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The practical pitfalls of an interdisciplinary approach

Academic disciplines have emerged out of the obvious desire to establish deep expertise and some sort of quality control. By incumbents training newcomers for years and then licensing them in the form of a degree a kind of quality control mechanism was established in the form of peer-approval.

That mechanism is, however, a double-edged sword. 

By establishing the requirement of peer-approval following a multi-year training, academia has also established a considerable barrier to entry for newcomers. It wouldn’t be an altogether bad thing, but it created some incentives that serve no one.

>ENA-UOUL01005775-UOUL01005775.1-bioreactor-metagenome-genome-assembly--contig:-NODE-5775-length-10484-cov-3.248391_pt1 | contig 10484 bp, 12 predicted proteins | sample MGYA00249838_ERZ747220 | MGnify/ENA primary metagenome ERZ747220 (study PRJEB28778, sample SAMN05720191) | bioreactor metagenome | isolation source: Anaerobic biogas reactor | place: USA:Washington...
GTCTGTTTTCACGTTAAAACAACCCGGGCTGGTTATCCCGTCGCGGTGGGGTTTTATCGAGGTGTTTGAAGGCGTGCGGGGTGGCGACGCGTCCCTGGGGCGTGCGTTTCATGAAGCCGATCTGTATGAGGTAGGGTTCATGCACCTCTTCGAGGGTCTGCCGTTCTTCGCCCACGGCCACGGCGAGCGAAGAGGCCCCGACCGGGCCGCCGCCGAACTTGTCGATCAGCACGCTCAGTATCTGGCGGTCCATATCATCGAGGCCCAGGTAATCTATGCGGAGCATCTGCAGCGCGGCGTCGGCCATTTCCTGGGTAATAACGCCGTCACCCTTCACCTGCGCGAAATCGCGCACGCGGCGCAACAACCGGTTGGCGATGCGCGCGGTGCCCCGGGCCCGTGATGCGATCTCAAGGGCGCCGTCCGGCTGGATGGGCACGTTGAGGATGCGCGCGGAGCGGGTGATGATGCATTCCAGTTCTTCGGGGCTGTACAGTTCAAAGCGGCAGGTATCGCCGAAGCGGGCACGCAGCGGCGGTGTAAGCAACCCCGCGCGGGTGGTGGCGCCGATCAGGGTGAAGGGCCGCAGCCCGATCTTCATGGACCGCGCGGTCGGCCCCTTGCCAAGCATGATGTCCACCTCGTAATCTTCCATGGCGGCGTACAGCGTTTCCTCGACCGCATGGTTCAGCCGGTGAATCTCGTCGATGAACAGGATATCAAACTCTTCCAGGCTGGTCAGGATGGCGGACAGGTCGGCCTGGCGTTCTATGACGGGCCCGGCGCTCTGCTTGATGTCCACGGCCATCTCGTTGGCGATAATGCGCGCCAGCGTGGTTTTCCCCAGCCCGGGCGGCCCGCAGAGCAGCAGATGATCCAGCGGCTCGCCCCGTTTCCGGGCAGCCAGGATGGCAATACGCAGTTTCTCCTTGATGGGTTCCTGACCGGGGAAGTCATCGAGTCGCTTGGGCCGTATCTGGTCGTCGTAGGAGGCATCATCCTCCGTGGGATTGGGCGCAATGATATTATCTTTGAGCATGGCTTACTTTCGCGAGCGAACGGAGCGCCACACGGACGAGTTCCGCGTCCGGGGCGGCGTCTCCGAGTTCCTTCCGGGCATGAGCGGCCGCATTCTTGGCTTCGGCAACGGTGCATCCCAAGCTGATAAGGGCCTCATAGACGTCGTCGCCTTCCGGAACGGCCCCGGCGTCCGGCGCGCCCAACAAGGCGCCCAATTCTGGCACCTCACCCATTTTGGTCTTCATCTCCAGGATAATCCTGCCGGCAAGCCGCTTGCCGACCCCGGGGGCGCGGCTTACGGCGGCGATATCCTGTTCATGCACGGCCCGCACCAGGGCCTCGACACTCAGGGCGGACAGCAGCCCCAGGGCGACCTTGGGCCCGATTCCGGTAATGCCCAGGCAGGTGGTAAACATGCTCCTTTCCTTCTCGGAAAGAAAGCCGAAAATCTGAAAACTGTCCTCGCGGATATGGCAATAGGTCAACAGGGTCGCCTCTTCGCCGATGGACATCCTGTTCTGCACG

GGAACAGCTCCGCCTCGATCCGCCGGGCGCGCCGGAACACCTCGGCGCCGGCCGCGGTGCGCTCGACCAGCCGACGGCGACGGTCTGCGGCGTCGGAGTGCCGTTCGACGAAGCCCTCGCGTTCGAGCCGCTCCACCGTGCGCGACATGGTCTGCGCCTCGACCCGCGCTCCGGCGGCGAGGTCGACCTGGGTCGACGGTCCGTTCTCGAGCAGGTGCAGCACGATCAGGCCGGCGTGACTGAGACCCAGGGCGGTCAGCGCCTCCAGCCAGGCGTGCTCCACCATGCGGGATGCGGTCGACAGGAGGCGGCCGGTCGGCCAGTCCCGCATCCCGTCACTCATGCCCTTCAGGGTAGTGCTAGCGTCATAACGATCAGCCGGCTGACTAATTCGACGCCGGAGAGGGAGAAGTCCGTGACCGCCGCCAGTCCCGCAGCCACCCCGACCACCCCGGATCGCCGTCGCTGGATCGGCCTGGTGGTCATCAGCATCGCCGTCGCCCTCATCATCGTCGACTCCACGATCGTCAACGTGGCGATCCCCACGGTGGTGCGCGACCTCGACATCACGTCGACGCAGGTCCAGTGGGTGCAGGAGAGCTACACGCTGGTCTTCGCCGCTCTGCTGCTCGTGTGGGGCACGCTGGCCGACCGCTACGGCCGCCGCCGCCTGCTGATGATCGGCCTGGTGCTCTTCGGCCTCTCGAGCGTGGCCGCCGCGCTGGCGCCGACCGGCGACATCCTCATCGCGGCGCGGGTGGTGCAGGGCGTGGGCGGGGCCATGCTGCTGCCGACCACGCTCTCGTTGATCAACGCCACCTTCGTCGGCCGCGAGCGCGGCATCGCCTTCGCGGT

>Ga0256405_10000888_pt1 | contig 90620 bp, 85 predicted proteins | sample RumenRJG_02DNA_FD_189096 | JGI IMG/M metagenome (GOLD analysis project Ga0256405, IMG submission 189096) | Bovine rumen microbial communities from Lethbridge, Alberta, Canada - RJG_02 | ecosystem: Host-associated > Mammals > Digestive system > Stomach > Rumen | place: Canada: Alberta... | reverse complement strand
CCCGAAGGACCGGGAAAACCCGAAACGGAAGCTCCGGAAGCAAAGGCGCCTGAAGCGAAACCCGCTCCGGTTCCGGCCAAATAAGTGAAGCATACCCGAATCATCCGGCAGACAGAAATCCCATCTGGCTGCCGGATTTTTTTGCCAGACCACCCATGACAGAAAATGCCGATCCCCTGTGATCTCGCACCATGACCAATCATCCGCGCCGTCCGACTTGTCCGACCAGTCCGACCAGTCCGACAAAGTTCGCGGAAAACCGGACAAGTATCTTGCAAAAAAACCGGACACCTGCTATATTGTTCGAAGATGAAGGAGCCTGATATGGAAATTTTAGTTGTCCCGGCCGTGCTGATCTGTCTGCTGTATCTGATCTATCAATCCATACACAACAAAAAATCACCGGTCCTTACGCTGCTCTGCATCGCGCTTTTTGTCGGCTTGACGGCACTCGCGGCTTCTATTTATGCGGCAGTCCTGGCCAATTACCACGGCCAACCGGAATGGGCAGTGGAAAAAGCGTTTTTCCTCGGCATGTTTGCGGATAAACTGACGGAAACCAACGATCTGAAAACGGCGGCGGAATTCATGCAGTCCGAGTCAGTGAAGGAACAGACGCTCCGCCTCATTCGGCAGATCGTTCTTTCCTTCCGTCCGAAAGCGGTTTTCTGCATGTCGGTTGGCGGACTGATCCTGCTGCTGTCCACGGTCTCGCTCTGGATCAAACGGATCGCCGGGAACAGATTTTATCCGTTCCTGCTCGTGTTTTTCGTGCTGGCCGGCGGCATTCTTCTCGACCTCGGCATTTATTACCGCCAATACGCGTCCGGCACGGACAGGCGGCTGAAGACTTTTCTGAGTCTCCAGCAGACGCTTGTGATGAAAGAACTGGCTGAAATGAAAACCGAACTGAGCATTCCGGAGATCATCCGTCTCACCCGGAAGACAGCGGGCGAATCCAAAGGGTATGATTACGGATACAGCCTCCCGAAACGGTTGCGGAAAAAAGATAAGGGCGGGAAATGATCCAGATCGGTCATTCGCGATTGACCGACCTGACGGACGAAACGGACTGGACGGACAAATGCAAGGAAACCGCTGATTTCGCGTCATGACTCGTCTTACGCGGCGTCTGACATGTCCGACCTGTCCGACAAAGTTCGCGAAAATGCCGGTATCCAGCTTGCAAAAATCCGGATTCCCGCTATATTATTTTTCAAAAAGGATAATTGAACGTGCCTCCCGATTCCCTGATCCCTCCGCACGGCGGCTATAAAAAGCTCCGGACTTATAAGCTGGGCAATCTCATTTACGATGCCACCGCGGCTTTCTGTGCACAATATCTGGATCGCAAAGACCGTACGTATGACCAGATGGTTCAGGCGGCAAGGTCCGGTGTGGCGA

Having your own discipline is the academic gold standard for attaining legitimacy to your assumptions, and for attracting funding. Without it, you cannot have your own department – let alone your own university. Academic fields have proliferated not just in reaction to the world’s complexity – but also as a result of incentives for academics to bring up fences on the borders of their ever-narrower intellectual territories, and guarding them jealously. How could you possibly ask for funding for your discipline if you can’t argue that it’s significantly different from the others? The same way a new religion wants to appear completely different – yet uses the same methods and draws on the same resources as the old ones – academic fields started to puff themselves up and ‘talking up’ their own relevance and different-ness, while conforming to the same mold as the ones before them.